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dc.contributor.authorVámos, Tas I.F.
dc.contributor.authorTello-Ramos, Maria C.
dc.contributor.authorHurly, T. Andrew
dc.contributor.authorHealy, Susan D.
dc.identifier.citationVámos , T I F , Tello-Ramos , M C , Hurly , T A & Healy , S D 2020 , ' Numerical ordinality in a wild nectarivore ' , Proceedings of the Royal Society B: Biological Sciences , vol. 287 , no. 1930 , 20201269 .
dc.identifier.otherPURE: 269924011
dc.identifier.otherPURE UUID: d37d8dea-43db-4df0-ab3a-240655226100
dc.identifier.otherScopus: 85087730303
dc.identifier.otherPubMed: 32635875
dc.identifier.otherORCID: /0000-0002-8059-4480/work/79918768
dc.identifier.otherWOS: 000552605500011
dc.descriptionThis work was supported by the Association for the Study of Animal Behaviour (S.D.H.), the University of Lethbridge, and the Natural Sciences and Engineering Research Council of Canada (RGPIN 121496-2003; T.A.H.)en
dc.description.abstractOrdinality is a numerical property that nectarivores may use to remember the specific order in which to visit a sequence of flowers, a foraging strategy also known as traplining. In this experiment, we tested whether wild, free-living rufous hummingbirds (Selasphorus rufus) could use ordinality to visit a rewarded flower. Birds were presented with a series of linear arrays of 10 artificial flowers; only one flower in each array was rewarded with sucrose solution. During training, birds learned to locate the correct flower independent of absolute spatial location. The birds' accuracy was independent of the rewarded ordinal position (1st, 2nd, 3rd or 4th), which suggests that they used an object-indexing mechanism of numerical processing, rather than a magnitude-based system. When distance cues between flowers were made irrelevant during test trials, birds could still locate the correct flower. The distribution of errors during both training and testing indicates that the birds may have used a so-called working up strategy to locate the correct ordinal position. These results provide the first demonstration of numerical ordinal abilities in a wild vertebrate and suggest that such abilities could be used during foraging in the wild.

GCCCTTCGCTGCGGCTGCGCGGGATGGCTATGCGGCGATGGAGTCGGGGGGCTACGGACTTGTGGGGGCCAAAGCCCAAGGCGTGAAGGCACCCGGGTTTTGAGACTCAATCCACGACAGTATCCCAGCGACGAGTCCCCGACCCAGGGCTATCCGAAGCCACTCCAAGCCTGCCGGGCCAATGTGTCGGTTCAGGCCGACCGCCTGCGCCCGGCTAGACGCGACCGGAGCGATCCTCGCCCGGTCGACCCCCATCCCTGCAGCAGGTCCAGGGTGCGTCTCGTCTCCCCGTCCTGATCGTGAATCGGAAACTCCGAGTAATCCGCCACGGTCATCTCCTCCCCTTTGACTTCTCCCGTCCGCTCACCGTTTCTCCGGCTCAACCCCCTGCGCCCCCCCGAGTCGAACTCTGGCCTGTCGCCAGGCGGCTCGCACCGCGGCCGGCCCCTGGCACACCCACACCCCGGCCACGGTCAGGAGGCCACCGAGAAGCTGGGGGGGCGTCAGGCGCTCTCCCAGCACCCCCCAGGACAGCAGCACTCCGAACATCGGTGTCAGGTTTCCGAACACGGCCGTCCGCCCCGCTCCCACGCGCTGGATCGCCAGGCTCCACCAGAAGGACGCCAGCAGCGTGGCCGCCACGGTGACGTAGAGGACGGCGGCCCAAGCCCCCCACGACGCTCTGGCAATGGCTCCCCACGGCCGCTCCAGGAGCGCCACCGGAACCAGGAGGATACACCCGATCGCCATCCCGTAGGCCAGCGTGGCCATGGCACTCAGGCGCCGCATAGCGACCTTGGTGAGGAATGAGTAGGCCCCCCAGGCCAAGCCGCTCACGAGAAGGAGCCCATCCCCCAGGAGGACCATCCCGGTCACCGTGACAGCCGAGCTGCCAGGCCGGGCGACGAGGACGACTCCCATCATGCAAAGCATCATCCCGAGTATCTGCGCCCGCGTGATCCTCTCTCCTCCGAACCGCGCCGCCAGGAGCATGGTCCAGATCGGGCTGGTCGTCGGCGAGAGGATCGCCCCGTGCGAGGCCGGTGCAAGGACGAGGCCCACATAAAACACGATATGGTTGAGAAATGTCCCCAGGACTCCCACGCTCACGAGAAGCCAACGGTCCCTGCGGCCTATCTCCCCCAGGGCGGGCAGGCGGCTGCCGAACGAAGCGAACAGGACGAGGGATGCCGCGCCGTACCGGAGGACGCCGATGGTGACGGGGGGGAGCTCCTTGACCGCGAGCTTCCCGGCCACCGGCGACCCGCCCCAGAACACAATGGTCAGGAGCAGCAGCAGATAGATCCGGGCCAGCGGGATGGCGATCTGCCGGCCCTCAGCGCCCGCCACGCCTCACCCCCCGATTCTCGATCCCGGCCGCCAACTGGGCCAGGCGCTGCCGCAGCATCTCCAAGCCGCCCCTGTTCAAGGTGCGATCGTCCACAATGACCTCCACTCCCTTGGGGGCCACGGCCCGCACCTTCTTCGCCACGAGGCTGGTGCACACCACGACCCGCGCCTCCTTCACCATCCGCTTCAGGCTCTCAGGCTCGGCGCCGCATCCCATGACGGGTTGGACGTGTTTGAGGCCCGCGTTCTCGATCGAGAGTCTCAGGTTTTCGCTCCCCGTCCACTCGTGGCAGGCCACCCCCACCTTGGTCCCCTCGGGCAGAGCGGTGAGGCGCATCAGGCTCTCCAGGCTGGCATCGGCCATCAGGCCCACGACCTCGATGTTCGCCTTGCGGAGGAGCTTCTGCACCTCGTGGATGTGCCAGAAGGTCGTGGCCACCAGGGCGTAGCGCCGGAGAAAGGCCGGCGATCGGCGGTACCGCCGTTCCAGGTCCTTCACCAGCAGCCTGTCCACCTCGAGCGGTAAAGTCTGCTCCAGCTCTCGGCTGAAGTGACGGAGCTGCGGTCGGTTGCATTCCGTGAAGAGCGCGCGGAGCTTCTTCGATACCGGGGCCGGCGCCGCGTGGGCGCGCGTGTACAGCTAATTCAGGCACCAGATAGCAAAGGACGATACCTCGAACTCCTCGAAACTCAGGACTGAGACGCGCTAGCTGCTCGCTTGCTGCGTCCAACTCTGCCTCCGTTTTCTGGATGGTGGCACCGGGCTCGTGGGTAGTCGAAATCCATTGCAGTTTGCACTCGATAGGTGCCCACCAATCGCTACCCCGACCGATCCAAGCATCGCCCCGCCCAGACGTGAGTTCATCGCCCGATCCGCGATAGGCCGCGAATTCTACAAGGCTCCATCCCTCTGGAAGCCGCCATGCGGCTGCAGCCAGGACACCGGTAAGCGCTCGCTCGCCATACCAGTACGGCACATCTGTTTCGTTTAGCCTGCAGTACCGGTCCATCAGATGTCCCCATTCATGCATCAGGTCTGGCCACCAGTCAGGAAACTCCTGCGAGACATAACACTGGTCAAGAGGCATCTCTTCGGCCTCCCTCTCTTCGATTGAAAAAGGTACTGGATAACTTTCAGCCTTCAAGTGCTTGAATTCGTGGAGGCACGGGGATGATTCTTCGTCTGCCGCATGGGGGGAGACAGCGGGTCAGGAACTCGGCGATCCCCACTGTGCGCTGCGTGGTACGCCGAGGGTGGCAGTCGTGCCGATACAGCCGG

dc.relation.ispartofProceedings of the Royal Society B: Biological Sciencesen
dc.rightsCopyright © 2020 The Author(s). Published by the Royal Society. All rights reserved. This work has been made available online in accordance with publisher policies or with permission. Permission for further reuse of this content should be sought from the publisher or the rights holder. This is the author created accepted manuscript following peer review and may differ slightly from the final published version. The final published version of this work is available at
dc.subjectNumerical ordinalityen
dc.subjectQH301 Biologyen
dc.subjectBiochemistry, Genetics and Molecular Biology(all)en
dc.subjectImmunology and Microbiology(all)en
dc.subjectEnvironmental Science(all)en
dc.subjectAgricultural and Biological Sciences(all)en
dc.titleNumerical ordinality in a wild nectarivoreen
dc.typeJournal articleen
dc.contributor.institutionUniversity of St Andrews. School of Biologyen
dc.contributor.institutionUniversity of St Andrews. Centre for Biological Diversityen
dc.contributor.institutionUniversity of St Andrews. Institute of Behavioural and Neural Sciencesen
dc.contributor.institutionUniversity of St Andrews. Centre for Social Learning & Cognitive Evolutionen
dc.description.statusPeer revieweden

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